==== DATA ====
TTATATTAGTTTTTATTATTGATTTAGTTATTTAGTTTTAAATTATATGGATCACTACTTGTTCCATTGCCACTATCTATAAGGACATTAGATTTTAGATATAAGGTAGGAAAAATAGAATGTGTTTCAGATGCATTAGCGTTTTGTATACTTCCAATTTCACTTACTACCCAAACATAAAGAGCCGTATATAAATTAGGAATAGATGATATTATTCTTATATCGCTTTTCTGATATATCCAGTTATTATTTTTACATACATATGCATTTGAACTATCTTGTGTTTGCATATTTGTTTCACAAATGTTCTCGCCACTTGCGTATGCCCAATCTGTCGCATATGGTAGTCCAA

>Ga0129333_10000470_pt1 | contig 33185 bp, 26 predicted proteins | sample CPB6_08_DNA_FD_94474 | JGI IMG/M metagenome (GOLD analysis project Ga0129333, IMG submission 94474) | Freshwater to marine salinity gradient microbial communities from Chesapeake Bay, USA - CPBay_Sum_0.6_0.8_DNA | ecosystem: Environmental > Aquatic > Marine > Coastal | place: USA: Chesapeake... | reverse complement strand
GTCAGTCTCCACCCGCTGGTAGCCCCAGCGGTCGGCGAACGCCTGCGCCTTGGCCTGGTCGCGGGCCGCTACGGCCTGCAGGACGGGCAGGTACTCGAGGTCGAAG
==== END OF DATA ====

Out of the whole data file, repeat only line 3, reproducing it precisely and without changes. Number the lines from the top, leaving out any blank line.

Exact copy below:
GTCAGTCTCCACCCGCTGGTAGCCCCAGCGGTCGGCGAACGCCTGCGCCTTGGCCTGGTCGCGGGCCGCTACGGCCTGCAGGACGGGCAGGTACTCGAGGTCGAAG